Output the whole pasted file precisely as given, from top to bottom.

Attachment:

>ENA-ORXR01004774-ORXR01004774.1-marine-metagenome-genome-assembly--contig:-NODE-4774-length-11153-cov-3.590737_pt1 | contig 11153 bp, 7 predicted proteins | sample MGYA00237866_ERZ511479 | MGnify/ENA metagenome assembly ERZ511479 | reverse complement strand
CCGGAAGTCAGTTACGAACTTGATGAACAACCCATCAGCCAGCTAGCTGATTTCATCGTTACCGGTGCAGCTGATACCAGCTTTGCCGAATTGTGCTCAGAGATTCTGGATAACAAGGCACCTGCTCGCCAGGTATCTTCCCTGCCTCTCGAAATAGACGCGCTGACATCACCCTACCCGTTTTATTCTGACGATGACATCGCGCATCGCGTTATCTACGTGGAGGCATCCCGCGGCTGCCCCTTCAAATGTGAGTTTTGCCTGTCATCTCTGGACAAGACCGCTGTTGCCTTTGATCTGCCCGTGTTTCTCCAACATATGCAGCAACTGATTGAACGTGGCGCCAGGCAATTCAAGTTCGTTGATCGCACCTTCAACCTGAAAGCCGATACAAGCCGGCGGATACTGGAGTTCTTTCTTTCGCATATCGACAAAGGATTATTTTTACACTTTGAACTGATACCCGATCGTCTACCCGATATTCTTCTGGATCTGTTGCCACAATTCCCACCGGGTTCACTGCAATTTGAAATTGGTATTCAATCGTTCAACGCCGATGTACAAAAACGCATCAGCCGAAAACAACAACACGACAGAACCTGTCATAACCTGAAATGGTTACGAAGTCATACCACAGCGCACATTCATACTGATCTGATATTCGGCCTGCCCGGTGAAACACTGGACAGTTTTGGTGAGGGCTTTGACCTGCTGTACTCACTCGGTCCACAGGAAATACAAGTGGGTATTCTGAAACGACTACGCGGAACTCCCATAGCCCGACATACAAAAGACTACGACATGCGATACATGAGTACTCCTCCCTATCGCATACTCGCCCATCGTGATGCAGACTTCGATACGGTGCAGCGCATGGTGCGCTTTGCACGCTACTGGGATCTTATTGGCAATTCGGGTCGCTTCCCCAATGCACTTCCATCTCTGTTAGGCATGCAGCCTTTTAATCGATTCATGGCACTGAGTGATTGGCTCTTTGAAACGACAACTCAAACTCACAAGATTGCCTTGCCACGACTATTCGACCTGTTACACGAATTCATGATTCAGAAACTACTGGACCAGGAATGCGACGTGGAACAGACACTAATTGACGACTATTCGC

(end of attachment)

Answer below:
>ENA-ORXR01004774-ORXR01004774.1-marine-metagenome-genome-assembly--contig:-NODE-4774-length-11153-cov-3.590737_pt1 | contig 11153 bp, 7 predicted proteins | sample MGYA00237866_ERZ511479 | MGnify/ENA metagenome assembly ERZ511479 | reverse complement strand
CCGGAAGTCAGTTACGAACTTGATGAACAACCCATCAGCCAGCTAGCTGATTTCATCGTTACCGGTGCAGCTGATACCAGCTTTGCCGAATTGTGCTCAGAGATTCTGGATAACAAGGCACCTGCTCGCCAGGTATCTTCCCTGCCTCTCGAAATAGACGCGCTGACATCACCCTACCCGTTTTATTCTGACGATGACATCGCGCATCGCGTTATCTACGTGGAGGCATCCCGCGGCTGCCCCTTCAAATGTGAGTTTTGCCTGTCATCTCTGGACAAGACCGCTGTTGCCTTTGATCTGCCCGTGTTTCTCCAACATATGCAGCAACTGATTGAACGTGGCGCCAGGCAATTCAAGTTCGTTGATCGCACCTTCAACCTGAAAGCCGATACAAGCCGGCGGATACTGGAGTTCTTTCTTTCGCATATCGACAAAGGATTATTTTTACACTTTGAACTGATACCCGATCGTCTACCCGATATTCTTCTGGATCTGTTGCCACAATTCCCACCGGGTTCACTGCAATTTGAAATTGGTATTCAATCGTTCAACGCCGATGTACAAAAACGCATCAGCCGAAAACAACAACACGACAGAACCTGTCATAACCTGAAATGGTTACGAAGTCATACCACAGCGCACATTCATACTGATCTGATATTCGGCCTGCCCGGTGAAACACTGGACAGTTTTGGTGAGGGCTTTGACCTGCTGTACTCACTCGGTCCACAGGAAATACAAGTGGGTATTCTGAAACGACTACGCGGAACTCCCATAGCCCGACATACAAAAGACTACGACATGCGATACATGAGTACTCCTCCCTATCGCATACTCGCCCATCGTGATGCAGACTTCGATACGGTGCAGCGCATGGTGCGCTTTGCACGCTACTGGGATCTTATTGGCAATTCGGGTCGCTTCCCCAATGCACTTCCATCTCTGTTAGGCATGCAGCCTTTTAATCGATTCATGGCACTGAGTGATTGGCTCTTTGAAACGACAACTCAAACTCACAAGATTGCCTTGCCACGACTATTCGACCTGTTACACGAATTCATGATTCAGAAACTACTGGACCAGGAATGCGACGTGGAACAGACACTAATTGACGACTATTCGC